Buchholz is the inventor of the Math Arrow, a mathematical matrix that makes numbers more intuitive to children. He is the CEO of Sproglit, LLC, which develops software and classroom materials based on the Math Arrow. Martin Cooper, widely recognized as the inventor of the cellular phone, has called the Math Arrow “ingenious.”
Buchholz has authored numerous critically acclaimed and best-selling books, many of which he has developed into successful lectures and speaking events. His books have been translated into a dozen languages and are used in universities worldwide, including at Harvard, Duke, and Princeton. Author Buchholz is praised for his examination of economics, business and entrepreneurship in the context of global society.
The Sunday TIMES (UK) called The Price of Prosperity: Why Rich Nations Fail and How to Renew Them “highly entertaining, far-sighted and enjoyably acerbic.” The Wall Street Journal named the book to its exclusive list of “Eight Summer Must-Reads” for 2016. Market Shock: 9 Economic and Social Upheavals that Will Shake Our Financial Future, was released to rave reviews and dubbed “outstanding” by the Wall Street Journal. Buchholz has also published the best-selling New Ideas from Dead Economists, New Ideas from Dead CEOs, From Here to Economy, and Lasting Lessons from the Corner Office, which garnered high praise from The New York Times and Financial Times. Named by Publishers Weekly as a “top ten” book for 2011, his book Rush: Why You Need and Love the Rat Race has been praised by the Financial Times, Toronto Globe & Mail, Los Angeles Times and the BBC, among many others. Buchholz has penned articles for the New York Times, Wall Street Journal, Washington Post, Forbes, and Reader’s Digest.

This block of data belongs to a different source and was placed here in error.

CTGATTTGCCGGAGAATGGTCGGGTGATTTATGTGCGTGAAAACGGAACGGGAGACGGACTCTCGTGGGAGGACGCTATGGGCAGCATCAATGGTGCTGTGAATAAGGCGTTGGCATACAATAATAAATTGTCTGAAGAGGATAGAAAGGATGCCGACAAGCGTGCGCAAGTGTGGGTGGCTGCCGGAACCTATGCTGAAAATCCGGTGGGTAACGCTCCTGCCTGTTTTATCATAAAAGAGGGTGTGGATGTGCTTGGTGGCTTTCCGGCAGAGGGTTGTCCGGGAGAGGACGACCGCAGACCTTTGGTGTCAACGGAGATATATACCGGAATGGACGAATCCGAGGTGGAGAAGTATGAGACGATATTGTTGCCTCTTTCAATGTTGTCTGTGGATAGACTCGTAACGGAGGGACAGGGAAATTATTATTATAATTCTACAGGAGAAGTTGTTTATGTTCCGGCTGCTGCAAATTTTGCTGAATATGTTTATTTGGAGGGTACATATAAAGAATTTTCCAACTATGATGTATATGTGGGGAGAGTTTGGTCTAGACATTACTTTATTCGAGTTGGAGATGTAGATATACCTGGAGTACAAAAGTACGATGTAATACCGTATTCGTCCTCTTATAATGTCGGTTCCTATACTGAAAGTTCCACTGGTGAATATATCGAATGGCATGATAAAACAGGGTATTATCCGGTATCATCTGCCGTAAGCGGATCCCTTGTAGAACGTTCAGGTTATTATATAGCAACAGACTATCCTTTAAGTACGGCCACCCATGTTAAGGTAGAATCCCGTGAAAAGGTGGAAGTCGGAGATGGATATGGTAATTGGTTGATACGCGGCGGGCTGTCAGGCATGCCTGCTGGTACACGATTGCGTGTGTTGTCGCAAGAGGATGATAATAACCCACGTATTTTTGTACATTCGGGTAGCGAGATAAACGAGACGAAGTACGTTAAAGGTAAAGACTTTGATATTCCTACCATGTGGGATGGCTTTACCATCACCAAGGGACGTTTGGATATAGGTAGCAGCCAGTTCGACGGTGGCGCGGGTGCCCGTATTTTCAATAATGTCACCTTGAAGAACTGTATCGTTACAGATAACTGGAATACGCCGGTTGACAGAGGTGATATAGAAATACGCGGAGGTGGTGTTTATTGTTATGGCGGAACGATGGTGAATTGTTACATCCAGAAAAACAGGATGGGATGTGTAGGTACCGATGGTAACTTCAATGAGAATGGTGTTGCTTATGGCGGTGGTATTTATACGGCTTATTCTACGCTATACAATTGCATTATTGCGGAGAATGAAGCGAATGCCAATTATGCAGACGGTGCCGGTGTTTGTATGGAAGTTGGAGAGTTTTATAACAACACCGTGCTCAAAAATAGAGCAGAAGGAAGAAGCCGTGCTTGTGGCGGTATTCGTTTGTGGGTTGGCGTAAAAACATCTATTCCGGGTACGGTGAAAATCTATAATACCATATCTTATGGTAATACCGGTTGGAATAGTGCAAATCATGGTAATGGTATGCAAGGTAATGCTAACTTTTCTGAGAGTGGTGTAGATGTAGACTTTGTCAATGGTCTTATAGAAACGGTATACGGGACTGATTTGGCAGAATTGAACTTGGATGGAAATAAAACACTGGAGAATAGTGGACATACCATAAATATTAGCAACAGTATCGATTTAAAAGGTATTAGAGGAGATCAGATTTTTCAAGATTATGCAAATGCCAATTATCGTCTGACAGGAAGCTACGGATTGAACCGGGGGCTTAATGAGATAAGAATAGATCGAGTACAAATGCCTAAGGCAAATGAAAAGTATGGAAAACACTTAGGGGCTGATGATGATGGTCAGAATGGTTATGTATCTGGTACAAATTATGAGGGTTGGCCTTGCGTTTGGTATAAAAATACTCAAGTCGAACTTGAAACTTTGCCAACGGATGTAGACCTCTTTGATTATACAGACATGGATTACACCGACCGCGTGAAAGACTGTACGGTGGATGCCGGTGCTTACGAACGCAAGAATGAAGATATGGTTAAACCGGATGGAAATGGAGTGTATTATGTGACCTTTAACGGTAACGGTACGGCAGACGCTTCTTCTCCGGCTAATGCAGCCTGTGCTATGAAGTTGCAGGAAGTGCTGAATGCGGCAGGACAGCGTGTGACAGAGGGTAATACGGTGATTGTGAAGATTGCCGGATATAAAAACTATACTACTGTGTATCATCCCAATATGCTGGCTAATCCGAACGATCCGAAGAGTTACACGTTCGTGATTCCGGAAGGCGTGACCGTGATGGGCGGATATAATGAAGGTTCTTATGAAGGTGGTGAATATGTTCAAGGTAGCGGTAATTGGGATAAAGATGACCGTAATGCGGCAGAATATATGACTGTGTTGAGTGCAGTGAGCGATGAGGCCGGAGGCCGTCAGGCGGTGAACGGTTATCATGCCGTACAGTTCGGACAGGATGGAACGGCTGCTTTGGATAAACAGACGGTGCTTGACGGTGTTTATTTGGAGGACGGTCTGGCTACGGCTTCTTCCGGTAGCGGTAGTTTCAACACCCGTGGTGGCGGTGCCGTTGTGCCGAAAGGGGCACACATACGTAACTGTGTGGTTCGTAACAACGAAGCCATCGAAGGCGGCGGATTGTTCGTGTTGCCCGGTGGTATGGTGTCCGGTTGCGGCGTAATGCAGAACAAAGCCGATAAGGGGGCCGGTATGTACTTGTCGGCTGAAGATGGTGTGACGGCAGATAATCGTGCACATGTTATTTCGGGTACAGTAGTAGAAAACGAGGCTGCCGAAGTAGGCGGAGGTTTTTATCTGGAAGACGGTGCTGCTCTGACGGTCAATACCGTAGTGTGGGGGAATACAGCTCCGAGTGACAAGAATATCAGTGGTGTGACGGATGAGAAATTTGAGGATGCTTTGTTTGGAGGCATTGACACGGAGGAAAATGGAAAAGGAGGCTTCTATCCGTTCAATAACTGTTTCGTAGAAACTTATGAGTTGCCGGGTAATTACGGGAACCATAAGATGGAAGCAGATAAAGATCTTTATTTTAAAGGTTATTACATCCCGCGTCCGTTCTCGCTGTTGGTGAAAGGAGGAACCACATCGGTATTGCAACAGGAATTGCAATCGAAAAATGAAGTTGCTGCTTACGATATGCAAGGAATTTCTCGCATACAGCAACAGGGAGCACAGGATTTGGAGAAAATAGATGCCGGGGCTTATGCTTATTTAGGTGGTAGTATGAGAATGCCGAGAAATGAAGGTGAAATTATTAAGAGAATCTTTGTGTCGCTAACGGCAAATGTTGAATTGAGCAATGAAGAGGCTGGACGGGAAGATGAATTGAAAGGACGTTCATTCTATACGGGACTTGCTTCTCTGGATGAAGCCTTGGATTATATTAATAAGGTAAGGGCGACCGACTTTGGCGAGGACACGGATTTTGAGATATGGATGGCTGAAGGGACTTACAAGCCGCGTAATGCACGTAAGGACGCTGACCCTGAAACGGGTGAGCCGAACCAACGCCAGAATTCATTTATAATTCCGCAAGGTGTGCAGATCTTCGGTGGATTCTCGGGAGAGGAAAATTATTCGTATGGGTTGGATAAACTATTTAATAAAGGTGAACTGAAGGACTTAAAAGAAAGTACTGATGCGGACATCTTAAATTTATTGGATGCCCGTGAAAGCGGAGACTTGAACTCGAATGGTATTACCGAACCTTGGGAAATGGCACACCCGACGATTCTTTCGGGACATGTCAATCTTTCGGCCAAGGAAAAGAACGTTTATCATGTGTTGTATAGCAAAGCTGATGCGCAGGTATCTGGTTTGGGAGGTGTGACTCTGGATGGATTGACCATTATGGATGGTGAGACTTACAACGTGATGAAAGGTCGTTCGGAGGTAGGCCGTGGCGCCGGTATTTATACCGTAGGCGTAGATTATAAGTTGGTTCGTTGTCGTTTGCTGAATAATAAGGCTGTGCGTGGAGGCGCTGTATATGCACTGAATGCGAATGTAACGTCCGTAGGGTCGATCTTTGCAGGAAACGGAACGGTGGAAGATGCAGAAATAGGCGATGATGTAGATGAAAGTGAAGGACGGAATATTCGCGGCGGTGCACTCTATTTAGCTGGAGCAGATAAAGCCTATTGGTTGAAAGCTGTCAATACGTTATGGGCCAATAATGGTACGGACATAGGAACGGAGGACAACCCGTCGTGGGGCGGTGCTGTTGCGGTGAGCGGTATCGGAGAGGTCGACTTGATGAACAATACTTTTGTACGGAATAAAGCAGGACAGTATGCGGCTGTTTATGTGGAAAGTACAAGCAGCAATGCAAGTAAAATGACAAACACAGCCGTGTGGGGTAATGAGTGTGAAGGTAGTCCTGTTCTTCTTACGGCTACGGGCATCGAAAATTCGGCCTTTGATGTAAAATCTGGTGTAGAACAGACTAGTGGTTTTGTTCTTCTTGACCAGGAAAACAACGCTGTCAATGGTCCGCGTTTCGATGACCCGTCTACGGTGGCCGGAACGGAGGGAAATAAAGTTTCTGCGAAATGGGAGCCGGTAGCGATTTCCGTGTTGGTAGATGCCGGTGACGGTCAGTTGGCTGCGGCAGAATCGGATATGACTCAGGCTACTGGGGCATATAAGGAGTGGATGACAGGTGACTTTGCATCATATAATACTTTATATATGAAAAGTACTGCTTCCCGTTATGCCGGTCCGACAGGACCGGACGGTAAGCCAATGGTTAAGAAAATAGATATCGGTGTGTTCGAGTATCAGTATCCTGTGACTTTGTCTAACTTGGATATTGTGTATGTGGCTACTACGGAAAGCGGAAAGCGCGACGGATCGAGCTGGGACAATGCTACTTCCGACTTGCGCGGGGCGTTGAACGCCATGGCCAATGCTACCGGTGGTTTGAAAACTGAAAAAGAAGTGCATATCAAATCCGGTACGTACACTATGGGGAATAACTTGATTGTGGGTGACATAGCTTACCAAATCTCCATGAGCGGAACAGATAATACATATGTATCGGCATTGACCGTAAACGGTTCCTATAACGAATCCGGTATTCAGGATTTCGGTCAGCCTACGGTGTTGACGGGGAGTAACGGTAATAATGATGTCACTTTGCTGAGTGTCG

Buchholz is widely sought for his depth of experience, sharp wit and honest, entertaining delivery. He puts global politics and financial markets into perspective and offers a positive understanding of the challenges and opportunities facing today’s markets.
An experienced media personality, Buchholz gave a lecture at the White House entitled “Clarity, Honesty and Modesty in Economics,” and has delivered keynote speeches before such influential corporate and financial institutions as Microsoft, IBM, Goldman Sachs and the United States Chamber of Commerce. He has served as a consulting advisor to the White House, Microsoft, Allstate, Goldman Sachs, IBM, SAP and Toyota, and he is routinely asked to provide perspective in newspapers such as the Wall Street Journal and the New York Times.